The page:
News

COLLABORATIVE SOLUTIONS DEEMED CRITICAL
TO ADDRESSING WATER CRISIS IN THE WEST

Water and sustainability experts throughout the Western U.S. met in Vegas in August for a three-day conference titled – The Business of Water 2.0 – A Corporate Leaders’ Summit on Water and the Economy – to discuss the severely challenged health of the Colorado River, relentless drought conditions and how diverse stakeholders must work together to advance responsible water policy with a focus on incentivizing innovation efficiency and conservation. 

Arizona was represented statewide with several organizations attending, including Arizona Forward President & CEO Diane Brossart, who applauded Protect the Flows, a coalition of businesses vested in maintaining and protecting a healthy Colorado River system for presenting the forum, which drew upwards of 200 attendees. “It was a meaningful venue for sharing best practices and case studies around multi-stakeholder partnerships including, corporations, utilities and non-governmental organizations to promote water efficiency, conservation and stewardship,” she said.

Anne Castle, Assistant Secretary for Water and Science for the U.S. Department of Interior and U.S. Senate Majority Leader Harry Reid (D-NV) delivered keynote addresses. Presenters included: Pat Mulroy, Senior Fellow, Brookings Mt. West and Desert Research Institute; Donald Colvin, Chief Financial Officer, Caesars Entertainment; Jeff Kightlinger, General Manager, Metropolitan Water District; Julie Pastrick, President & CEO, Greater Flagstaff Chamber of Commerce; Pamela Pickard, Board President, Central Arizona Project; Rod Taylor, Regional Vice President, Forever Living Resorts; John Entsminger, General Manager, Southern Nevada Water Authority; Jim Lochhead, CEO/General Manager, Denver Water; Bruce Hallin, Director of Water Rights and Contracts, Salt River Project; and several others.

A few takeaways:

“The economies of the Western States are interconnected. We must give up the notion of winners and losers. There is no opportunity for any one state to serve itself. It’s not about (water) rights – it’s about a shared responsibility. Only cooperation will get us through what we’re facing – it’s survival. We cannot point fingers across the River. We must each ask ourselves, what can my region bring to the table?” – Pat Mulroy, Senior Fellow, Brookings Mt. West and Desert Research Institute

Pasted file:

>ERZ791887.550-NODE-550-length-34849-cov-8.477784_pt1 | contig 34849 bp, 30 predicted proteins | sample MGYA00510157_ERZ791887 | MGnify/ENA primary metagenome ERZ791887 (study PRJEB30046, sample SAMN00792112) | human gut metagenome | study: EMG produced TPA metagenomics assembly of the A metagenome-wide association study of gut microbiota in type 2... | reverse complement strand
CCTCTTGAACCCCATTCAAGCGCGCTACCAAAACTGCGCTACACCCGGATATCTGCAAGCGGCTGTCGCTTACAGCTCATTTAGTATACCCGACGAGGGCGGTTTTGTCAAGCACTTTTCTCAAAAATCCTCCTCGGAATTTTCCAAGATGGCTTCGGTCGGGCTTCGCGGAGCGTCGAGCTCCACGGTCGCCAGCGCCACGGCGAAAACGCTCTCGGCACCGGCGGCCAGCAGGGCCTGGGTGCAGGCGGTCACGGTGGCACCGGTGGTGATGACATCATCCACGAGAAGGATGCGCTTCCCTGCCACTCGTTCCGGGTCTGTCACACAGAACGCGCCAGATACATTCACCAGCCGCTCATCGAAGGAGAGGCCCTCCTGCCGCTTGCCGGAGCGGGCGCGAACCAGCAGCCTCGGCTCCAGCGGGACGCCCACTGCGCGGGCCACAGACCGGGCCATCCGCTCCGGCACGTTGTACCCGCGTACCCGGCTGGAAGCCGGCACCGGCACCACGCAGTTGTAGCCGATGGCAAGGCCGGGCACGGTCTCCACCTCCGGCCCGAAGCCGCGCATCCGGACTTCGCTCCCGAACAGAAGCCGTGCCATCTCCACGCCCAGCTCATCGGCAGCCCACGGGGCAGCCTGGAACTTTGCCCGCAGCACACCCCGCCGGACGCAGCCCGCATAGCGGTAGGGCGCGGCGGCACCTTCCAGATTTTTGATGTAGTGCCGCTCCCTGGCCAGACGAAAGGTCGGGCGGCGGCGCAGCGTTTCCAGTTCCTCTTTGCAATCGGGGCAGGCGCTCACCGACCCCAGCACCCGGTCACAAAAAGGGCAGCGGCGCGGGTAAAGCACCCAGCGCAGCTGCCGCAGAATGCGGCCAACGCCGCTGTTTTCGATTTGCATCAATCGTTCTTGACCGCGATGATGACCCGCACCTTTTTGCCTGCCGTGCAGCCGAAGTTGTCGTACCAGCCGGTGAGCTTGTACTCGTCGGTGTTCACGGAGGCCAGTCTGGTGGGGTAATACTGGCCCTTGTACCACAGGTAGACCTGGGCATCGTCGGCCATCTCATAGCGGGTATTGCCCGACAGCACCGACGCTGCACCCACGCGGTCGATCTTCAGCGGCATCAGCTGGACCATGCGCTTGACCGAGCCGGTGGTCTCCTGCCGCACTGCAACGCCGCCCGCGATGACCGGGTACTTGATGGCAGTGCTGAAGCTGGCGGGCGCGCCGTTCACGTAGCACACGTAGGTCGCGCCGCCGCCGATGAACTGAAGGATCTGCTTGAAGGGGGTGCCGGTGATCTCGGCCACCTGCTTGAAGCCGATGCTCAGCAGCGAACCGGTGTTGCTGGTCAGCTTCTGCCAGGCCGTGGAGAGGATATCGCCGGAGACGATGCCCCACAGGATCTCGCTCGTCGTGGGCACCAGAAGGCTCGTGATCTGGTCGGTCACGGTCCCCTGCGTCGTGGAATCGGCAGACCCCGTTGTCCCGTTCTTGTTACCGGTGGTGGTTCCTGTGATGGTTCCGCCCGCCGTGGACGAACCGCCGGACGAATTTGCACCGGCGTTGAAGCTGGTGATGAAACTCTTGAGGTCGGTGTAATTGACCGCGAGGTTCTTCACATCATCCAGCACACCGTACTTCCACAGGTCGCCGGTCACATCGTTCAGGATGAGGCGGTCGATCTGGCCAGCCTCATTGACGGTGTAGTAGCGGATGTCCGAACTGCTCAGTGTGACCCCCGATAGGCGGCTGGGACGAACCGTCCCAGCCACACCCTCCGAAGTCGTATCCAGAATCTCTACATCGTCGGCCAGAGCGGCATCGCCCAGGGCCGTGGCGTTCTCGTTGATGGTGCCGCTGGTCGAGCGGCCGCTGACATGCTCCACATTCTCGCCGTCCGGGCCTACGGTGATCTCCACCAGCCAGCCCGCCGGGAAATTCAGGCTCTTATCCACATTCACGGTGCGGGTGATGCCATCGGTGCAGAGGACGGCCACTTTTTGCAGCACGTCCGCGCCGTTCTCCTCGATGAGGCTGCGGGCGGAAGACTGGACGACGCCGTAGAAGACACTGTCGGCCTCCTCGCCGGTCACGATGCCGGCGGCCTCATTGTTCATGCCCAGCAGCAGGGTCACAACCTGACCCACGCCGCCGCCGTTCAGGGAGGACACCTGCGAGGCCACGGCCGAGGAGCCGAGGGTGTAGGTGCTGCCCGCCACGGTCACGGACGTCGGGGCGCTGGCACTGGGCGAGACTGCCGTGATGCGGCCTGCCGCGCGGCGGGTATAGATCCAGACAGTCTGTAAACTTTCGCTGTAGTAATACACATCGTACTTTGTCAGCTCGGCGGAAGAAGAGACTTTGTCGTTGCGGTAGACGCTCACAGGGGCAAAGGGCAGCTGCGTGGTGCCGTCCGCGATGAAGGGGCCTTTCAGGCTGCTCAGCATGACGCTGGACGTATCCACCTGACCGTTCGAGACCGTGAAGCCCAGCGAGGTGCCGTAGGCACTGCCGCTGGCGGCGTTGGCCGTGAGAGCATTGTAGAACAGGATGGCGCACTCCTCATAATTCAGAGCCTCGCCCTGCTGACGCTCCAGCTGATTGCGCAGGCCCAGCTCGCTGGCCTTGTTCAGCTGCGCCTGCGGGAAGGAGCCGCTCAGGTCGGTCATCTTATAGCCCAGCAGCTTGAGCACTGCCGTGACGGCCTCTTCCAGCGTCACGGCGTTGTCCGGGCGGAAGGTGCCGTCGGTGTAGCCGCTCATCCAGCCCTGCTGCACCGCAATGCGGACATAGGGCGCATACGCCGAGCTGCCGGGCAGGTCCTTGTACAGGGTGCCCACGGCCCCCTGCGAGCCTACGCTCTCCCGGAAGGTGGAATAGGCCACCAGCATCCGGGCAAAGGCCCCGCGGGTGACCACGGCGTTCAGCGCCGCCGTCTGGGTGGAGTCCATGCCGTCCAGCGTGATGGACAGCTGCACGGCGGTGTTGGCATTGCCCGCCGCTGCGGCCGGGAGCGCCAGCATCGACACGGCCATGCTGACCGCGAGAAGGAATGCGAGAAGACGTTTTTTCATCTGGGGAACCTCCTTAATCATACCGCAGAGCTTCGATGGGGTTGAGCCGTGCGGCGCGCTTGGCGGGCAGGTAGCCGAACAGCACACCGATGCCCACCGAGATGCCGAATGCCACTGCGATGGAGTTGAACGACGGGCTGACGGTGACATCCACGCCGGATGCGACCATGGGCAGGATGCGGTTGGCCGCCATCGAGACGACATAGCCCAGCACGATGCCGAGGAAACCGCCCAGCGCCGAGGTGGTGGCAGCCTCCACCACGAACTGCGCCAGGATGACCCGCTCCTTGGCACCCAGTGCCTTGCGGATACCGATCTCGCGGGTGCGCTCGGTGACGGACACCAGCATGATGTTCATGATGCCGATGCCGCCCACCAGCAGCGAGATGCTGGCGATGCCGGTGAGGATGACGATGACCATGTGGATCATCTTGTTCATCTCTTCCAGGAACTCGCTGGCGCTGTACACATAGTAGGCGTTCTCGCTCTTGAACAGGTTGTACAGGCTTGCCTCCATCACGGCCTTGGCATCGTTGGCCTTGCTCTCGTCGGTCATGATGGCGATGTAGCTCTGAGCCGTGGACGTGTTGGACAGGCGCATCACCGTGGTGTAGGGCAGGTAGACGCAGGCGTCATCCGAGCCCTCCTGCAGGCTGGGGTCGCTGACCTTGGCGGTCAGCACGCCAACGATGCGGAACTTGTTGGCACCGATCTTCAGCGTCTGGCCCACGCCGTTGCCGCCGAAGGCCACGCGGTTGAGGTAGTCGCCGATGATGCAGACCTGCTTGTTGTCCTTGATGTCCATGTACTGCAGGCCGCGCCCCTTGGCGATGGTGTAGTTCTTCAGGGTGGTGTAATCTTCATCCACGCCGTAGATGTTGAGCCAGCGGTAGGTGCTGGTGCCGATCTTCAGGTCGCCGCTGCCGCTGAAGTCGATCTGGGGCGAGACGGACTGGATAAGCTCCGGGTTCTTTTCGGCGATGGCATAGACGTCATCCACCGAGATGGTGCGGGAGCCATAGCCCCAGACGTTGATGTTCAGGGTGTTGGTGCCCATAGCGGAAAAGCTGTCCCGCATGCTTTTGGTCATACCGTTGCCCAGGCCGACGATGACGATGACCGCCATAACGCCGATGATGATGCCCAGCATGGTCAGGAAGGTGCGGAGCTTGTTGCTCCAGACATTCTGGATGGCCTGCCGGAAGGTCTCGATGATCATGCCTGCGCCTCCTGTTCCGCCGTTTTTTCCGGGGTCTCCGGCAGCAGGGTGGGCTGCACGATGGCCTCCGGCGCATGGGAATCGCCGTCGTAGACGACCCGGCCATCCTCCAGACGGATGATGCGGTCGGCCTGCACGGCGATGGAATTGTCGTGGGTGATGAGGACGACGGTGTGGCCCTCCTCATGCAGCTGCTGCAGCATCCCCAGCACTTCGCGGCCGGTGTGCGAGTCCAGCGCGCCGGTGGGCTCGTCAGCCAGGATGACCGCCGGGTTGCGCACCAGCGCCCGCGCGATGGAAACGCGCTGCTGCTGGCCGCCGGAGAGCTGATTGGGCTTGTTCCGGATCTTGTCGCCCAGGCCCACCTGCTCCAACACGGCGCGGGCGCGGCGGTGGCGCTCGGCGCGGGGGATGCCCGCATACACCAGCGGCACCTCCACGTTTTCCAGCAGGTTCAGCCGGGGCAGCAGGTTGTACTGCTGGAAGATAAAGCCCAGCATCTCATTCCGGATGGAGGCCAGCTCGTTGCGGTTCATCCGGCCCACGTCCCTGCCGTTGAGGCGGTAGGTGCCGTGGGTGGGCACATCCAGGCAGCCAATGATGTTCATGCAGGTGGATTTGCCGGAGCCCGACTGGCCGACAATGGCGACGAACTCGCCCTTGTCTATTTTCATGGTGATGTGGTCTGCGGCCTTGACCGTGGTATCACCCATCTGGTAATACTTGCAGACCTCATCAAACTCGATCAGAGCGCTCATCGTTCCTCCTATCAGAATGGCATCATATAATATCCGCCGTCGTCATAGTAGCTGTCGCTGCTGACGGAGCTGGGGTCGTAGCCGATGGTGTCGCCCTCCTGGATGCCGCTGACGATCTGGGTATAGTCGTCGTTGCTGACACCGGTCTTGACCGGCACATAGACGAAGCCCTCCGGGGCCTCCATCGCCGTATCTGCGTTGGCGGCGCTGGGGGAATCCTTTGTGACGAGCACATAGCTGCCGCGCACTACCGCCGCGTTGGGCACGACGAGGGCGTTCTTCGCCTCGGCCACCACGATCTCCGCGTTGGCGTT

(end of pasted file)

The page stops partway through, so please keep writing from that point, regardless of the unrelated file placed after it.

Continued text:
“There is a human connection to rivers – they are key to our economy and environment. It is key for the business community to sustain the discussion and educate about the myths, support political leaders that recognize the complexity of the system and who understand the importance of healthy rivers.” Anne Castle, Assistant Secretary for Water and Science for the U.S. Department of Interior

“Temperatures are rising, climate change and drought is continuing. Working together is our only hope – burdens and challenges are mounting. The Colorado River is running dry and our windows are short. We are all stakeholders and we must all get involved.“ U.S. Senate Majority Leader Harry Reid (D-NV)

“Water is connected to everything. We must all commit do something at the corporate level  to facilitate collaboration among partners; balance supply and demand; understand risks and the implications of climate change; refocus on effective solutions; and encourage broader participation by all sectors, including the business community. ” – Dr. Peter Gleick, President, Pacific Institute

“We represent the largest gaming organization in the world and understand that tangible investments make sense from a financial perspective. We’ve invested in more than $70 million in corporate energy and water projects since 2004. We have one of the top five laundry facilities in North America. Our annual savings on these initiatives total $50 billion per year.” – Donald Calvin, Chief Financial Officer, Caesars Entertainment

“We took a half-million acre feet of water out of Lake Mead storage last year. This year, we’re taking one-million acre feet. This year is challenging. Next year is scary.” Jeff Kightlinger, General Manager, Metropolitan Water District